Will Amazon’s customers go along with its Prime rate increase?
Amazon.com is raising the price for an annual subscription to its Prime program to $139 a year in the U.S., up from the current $119, which took effect in 2018.
The new higher annual rate will go into effect for new Prime members on February 18. Current price members will see their membership price increase when they renew on or after March 25.
Amazon has not seen significant fallout in the past over its decisions to raise Prime fees and it is counting on the case being the same this time. The retail and technology giant is pointing to increased costs, including wages and transportation, to help provide justification for a higher subscription rate.
Brian Olovsky, Amazon CFO, said yesterday on an earnings call that the company “saw strong growth in new Prime member sign-ups” during the fourth quarter. This may have been aided, in part, by Amazon moving Prime Day to October.
“Prime members continue to shop with greater frequency and across more categories than before the pandemic began, “ said Mr. Olavsky.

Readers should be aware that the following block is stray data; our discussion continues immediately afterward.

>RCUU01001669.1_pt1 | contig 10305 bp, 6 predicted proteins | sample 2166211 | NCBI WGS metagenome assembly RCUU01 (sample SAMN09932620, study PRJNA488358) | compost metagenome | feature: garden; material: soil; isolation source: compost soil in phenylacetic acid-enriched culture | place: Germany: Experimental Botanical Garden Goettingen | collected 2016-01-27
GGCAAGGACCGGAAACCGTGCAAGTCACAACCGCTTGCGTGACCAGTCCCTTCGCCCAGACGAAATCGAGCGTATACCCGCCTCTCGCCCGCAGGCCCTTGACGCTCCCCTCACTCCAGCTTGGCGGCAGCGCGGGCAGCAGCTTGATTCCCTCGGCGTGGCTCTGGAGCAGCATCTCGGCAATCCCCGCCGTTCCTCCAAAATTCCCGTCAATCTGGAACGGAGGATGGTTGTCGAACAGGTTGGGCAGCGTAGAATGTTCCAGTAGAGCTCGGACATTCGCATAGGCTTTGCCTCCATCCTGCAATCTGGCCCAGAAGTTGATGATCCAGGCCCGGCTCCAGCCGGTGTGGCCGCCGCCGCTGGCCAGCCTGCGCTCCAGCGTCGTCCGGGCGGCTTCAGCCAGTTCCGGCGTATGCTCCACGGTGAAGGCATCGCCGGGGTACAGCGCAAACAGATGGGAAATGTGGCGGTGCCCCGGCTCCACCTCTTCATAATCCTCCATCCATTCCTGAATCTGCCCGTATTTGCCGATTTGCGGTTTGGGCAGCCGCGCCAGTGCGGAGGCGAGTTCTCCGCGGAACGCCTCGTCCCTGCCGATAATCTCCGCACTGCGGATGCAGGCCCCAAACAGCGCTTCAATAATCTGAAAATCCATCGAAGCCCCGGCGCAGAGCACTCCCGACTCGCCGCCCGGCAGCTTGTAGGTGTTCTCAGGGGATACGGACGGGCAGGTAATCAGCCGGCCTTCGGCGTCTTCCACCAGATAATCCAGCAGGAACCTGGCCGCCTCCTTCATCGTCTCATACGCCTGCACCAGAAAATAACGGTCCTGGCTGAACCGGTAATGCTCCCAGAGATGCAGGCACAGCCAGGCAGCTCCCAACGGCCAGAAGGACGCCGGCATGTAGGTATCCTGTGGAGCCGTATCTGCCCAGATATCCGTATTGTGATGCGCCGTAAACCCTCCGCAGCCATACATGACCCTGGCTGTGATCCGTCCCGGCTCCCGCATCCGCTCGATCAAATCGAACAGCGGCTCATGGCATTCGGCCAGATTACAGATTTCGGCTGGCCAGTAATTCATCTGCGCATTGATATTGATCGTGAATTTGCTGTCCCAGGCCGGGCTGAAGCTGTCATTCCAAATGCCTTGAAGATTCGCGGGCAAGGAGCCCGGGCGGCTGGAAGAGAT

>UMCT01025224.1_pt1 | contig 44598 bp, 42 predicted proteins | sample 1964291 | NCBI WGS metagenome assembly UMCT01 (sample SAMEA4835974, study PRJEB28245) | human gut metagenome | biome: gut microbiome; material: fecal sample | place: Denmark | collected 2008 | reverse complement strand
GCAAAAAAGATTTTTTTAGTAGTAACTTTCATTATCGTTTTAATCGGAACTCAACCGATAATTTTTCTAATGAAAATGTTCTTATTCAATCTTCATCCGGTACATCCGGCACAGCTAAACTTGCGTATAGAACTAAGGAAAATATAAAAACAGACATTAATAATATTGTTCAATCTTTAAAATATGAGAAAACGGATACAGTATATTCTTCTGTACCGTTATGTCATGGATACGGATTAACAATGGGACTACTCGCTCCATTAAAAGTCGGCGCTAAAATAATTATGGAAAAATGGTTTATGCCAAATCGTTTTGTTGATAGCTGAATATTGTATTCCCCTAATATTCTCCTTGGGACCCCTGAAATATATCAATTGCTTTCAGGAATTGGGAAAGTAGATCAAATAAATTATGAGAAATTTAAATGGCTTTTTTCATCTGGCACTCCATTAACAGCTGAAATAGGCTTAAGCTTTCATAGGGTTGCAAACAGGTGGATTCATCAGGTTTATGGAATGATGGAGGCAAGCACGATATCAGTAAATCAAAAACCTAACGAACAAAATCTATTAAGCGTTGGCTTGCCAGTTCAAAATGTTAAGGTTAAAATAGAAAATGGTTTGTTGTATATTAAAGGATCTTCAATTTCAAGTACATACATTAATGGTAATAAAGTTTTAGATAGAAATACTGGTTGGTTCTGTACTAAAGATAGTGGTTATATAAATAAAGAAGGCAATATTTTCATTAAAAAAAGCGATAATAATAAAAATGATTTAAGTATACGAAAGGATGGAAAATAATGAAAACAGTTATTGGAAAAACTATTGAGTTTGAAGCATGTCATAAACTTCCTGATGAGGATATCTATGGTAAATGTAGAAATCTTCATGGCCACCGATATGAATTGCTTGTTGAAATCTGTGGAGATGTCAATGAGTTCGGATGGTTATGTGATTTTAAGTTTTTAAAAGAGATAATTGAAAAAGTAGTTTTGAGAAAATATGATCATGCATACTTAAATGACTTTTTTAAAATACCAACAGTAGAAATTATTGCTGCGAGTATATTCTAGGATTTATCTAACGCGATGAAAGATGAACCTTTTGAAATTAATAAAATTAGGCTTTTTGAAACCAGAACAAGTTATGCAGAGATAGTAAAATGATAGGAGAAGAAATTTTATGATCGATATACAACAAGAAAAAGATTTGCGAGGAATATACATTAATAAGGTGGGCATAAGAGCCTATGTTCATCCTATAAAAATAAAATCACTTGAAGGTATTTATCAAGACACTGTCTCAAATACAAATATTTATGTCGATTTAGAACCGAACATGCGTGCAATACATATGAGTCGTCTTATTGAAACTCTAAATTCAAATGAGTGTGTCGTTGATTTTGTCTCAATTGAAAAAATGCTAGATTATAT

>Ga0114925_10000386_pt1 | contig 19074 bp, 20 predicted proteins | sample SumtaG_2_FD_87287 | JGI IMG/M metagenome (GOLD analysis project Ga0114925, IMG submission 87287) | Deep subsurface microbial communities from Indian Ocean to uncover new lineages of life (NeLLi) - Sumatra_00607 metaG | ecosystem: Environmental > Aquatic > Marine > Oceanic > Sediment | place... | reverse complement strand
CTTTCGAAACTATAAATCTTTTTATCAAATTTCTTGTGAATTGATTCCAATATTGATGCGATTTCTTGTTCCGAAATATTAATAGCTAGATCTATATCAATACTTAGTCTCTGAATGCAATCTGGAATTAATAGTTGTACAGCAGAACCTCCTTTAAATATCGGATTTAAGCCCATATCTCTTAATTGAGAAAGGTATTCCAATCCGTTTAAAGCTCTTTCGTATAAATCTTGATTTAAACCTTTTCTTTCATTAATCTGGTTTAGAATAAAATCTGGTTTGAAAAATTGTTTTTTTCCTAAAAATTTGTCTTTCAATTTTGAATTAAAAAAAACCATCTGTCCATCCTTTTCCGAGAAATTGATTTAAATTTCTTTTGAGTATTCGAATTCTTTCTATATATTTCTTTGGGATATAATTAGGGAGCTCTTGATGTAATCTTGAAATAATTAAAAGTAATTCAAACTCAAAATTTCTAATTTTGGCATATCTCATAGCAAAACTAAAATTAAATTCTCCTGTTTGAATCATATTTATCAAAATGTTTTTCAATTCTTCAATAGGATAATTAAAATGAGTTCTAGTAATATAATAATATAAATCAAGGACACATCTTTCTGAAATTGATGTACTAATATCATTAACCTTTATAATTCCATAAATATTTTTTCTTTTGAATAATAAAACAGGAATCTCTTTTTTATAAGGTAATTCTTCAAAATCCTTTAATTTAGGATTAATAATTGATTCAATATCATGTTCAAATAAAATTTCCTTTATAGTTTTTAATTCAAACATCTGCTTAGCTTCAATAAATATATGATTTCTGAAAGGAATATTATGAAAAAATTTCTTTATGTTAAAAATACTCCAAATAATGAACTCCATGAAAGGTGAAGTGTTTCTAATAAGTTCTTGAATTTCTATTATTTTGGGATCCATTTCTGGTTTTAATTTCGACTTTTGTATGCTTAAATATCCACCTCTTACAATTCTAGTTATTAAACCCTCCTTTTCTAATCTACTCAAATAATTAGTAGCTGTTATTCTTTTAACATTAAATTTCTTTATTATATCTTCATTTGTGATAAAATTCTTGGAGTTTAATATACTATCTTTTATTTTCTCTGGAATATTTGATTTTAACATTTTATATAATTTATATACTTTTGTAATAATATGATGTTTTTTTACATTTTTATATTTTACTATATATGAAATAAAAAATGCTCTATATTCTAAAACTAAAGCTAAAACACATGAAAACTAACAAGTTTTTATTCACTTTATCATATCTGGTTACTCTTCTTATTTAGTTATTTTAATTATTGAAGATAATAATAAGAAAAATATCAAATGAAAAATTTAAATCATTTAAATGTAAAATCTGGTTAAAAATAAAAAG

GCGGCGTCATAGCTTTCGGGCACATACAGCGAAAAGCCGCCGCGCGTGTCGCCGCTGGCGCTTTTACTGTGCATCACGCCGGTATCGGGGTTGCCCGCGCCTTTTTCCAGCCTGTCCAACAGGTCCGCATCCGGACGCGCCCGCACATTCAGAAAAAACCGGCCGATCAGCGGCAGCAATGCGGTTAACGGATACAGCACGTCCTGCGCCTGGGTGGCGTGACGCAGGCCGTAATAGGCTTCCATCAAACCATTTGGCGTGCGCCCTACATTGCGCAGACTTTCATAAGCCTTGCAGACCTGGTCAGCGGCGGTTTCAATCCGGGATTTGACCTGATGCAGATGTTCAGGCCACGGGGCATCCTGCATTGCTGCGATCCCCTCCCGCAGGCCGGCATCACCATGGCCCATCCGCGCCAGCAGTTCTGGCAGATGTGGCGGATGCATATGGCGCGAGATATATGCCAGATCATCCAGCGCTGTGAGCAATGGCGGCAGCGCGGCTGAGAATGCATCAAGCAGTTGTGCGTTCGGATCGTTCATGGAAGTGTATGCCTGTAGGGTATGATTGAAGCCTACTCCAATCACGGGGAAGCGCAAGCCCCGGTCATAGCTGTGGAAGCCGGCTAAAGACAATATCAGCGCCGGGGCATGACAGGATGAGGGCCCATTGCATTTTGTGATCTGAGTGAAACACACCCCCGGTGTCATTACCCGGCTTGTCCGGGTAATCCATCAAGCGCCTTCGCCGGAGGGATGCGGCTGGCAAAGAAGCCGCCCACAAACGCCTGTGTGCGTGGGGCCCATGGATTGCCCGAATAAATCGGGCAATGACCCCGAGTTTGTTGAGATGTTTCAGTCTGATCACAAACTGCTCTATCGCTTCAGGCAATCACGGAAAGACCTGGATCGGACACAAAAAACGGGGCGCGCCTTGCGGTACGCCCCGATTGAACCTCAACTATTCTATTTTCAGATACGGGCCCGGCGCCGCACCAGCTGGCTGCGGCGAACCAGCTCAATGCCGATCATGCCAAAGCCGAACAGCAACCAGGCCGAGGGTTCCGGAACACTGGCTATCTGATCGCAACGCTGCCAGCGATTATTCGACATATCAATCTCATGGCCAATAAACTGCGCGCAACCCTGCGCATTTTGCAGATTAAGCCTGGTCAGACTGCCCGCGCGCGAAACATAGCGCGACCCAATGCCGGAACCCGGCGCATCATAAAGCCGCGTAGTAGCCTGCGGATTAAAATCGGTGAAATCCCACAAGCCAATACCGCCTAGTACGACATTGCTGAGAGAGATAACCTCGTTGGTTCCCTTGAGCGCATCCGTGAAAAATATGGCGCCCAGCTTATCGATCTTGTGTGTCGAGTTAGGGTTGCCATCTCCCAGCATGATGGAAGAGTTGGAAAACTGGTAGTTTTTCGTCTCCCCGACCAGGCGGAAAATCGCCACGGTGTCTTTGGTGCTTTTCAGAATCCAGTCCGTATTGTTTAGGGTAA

The number of items sold on Amazon’s platform that come with free one- or two-day delivery has increased 50 percent. U.S. Prime members received more than six billion free deliveries in 2021.
“Prime members also continued to expand their usage of Prime’s digital benefits, including Prime Video and Prime Video channels. Amazon Music launched podcasts in September, and in Q4 Prime members listened to millions of hours of podcasts each month,” said Mr. Olavsky, who added that Amazon is also seeing success on the grocery front.
Amazon has continued to fine tune the perks of Prime membership to keep subscribers happy. A company press release pointed out that Amazon expanded free same-day delivery from 48 metropolitan areas when it was introduced in 2018 to 90 today. Other benefits include free delivery from Amazon Pharmacy and expanded offerings in Prime Reading and Prime Gaming.
The company remains a revenue and profit producing juggernaut. Total sales were up nine percent in the quarter. Amazon posted a profit of $14.3 billion, doubling its gain from a year earlier, despite posting an operating loss for its North American e-commerce business. Profit gains were due, in large part, to Amazon’s investment in Rivian Automotive, an electric vehicle manufacturer that went public in November. Amazon Web Services also had a stellar showing with $5.3 billion in operating income.
- Amazon.com Announces Fourth Quarter Results – Amazon.com
- Amazon (AMZN) Q4 2020 Earnings Call Transcript – The Motley Fool
DISCUSSION QUESTIONS: Do you expect that Prime members will be okay with the hike in Amazon’s annual subscription rate? Have you seen evidence that consumers may push back in 2022 against large profitable companies that raise prices?